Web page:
MERN Heroku Deployment

Daily Standup

Today I worked on deploying our Chingu project to Heroku.

One Step At A Time

The first attempt to just deploy our master branch didn’t work. So I broke it down and went step-by-step. The project structure is a bit different to previous apps I’ve deployed—in addition to the main package.json in the root folder, we also have our backend and frontend servers each running their own scripts and dependencies in Server/package.json and Client/package.json. Heroku runs apps with an npm start script, so I needed to make this script run both servers.

First I removed the Client server from the run script just to try and get our Node server running. I was able to do this by making the start script change into the Server directory, install all of the dependencies, and then run start:

"start": "cd Server && npm install && node app.js"

Adding Client Server

In the dev environment we use a package called concurrently to run the backend and front end servers with one script yarn dev. But on Heroku it’s a production environment and we don’t use concurrently, so need to break this up. I found two articles that mention how to add a second script to run after the initial npm start:

The solution is to add a heroku-postbuild script:

"heroku-postbuild": "cd Client && npm install --production=false && npm start"

This successfully moved to the Client directory, installed all of the dependencies, and ran the app. I could see from the server logs that it ran the app in the exact same way it did on my local machine: it creates a development server with webpack-dev-server and makes the app run on localhost:3010. But this is not what we want! We want the app to build and use the already-running Node server to run the app on Heroku instead of this newly-created dev server.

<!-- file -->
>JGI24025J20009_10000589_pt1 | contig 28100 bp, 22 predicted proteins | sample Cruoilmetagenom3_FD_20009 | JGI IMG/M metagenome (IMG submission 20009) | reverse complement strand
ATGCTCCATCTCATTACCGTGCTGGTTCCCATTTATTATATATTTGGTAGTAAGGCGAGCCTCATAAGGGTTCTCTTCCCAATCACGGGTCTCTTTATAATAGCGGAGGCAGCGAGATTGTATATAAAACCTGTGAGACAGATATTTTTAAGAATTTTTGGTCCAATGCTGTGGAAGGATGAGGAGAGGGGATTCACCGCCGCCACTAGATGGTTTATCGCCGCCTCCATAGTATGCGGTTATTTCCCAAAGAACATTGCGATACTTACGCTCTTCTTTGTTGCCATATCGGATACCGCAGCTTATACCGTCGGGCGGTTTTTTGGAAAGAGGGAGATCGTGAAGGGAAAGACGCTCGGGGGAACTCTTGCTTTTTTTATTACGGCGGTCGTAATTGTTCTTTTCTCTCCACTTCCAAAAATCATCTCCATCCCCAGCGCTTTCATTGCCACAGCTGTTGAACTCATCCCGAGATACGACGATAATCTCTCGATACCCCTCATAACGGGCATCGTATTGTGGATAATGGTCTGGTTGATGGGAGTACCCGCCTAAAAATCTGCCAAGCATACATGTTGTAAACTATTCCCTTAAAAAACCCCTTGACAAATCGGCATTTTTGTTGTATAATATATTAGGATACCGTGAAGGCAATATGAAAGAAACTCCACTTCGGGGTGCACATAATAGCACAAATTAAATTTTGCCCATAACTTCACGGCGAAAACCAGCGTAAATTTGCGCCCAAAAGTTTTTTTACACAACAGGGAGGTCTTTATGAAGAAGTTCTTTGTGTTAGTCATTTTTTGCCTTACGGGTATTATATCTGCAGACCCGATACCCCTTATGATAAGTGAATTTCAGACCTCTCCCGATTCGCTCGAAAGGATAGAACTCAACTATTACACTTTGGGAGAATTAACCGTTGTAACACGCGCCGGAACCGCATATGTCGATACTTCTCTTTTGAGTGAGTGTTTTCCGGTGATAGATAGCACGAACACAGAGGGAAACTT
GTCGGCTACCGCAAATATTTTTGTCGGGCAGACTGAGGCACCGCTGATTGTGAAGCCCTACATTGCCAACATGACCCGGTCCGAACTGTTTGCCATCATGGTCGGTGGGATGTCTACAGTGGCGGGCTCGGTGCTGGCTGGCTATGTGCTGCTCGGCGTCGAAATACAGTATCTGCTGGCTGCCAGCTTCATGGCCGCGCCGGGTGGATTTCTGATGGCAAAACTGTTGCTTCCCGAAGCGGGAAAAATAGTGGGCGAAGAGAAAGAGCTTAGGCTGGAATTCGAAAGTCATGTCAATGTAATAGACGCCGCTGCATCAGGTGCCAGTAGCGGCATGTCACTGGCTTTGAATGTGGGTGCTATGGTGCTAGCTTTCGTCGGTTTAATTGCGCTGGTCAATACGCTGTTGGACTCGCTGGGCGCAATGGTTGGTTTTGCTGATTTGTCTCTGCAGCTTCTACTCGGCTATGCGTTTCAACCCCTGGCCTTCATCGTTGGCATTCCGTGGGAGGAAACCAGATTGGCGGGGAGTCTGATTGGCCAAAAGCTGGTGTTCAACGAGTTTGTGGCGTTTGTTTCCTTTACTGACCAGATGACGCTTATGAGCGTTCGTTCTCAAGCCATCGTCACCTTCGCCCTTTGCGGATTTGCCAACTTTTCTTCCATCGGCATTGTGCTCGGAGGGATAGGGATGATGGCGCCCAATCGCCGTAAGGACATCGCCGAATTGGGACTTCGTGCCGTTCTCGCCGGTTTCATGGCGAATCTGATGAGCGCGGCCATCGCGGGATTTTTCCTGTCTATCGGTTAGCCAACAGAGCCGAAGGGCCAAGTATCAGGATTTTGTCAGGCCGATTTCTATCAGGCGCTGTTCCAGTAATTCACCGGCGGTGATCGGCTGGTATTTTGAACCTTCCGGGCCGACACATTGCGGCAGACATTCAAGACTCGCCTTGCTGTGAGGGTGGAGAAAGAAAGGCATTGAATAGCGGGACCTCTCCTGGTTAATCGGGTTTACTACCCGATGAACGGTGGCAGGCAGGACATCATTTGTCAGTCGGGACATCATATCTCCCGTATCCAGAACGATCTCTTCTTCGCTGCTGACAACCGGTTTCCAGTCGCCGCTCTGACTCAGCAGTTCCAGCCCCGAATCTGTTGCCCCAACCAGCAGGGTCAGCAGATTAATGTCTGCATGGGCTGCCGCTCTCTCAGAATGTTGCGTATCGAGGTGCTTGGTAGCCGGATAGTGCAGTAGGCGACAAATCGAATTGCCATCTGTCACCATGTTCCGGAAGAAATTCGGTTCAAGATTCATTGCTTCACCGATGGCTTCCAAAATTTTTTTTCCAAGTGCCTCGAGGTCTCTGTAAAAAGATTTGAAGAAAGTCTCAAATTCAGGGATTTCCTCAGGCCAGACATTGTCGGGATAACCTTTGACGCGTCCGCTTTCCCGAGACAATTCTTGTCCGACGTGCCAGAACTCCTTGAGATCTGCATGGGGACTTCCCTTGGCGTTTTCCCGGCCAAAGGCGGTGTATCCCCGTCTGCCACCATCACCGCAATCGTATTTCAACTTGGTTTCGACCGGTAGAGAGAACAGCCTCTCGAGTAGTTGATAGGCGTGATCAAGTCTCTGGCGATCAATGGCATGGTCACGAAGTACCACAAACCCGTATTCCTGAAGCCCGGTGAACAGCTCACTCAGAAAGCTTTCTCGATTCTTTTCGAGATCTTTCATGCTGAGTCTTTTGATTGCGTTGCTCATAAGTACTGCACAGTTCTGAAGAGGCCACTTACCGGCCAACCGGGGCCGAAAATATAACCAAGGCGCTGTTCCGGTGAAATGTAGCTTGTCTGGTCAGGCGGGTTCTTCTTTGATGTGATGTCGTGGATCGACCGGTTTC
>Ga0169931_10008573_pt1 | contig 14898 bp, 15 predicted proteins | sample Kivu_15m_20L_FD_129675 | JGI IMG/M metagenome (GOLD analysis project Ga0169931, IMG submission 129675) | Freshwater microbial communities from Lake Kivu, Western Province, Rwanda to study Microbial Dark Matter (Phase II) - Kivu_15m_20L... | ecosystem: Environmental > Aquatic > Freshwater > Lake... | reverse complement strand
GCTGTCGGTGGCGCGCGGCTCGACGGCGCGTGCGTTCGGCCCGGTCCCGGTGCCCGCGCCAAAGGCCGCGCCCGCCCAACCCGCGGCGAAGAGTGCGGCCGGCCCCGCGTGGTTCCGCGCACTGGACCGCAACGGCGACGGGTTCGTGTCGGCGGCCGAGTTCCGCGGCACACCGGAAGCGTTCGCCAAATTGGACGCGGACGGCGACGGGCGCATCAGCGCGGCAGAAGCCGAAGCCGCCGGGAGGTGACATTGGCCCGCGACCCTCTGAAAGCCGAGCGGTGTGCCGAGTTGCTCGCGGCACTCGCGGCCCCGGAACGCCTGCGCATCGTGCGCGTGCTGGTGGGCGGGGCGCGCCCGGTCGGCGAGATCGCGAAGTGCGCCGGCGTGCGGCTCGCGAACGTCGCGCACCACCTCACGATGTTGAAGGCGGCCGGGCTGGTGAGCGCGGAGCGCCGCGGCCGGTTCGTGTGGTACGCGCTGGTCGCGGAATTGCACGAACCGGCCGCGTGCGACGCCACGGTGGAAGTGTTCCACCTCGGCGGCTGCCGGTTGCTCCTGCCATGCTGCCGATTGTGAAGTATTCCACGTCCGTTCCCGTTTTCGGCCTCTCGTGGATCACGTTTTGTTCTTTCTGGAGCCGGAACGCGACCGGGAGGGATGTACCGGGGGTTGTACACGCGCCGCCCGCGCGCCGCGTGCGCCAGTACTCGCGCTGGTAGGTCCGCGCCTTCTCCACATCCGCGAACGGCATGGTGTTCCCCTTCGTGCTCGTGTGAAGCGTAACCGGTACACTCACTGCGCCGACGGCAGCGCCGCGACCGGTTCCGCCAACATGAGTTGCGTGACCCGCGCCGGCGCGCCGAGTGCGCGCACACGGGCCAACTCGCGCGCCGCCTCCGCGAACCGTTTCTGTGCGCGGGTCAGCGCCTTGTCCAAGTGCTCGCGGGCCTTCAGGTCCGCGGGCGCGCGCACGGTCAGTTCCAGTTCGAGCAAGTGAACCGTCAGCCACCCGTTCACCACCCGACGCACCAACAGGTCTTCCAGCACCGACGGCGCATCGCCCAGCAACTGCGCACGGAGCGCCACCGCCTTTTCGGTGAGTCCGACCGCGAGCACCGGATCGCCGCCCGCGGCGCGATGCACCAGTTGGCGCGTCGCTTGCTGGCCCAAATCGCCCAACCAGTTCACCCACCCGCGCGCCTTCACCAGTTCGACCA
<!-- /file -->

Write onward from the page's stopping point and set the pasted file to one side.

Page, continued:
This is where my knowledge came to a startling stop: we used create-react-app to build the application, and it has many many dependencies to get it to run, including webpack-dev-server. I needed to figure out how to get it off of the default dev server and run build instead. This is normal for React apps apparently. But I don’t know React!

Moving React App Off Of Dev Server

In the blog posts mentioned above, one of the essentially just created a dev environment for the production server. I don’t really think this is ideal. The other blog post had a different file structure, with the Express and React servers in one root directory. Our setup is different, so this didn’t work exactly. A third example also had the two servers together.

I worked on this for a few hours but didn’t come to a solution yet, so will have to post more on that next time!

Other Stuff

Today’s coding session was with a Meetup group I used to join before I moved away…nice to be back again! I also got to work with one of my Chingu teammates in person which was really cool.

Up Next

Goal is to get the app successfully deployed tomorrow latest!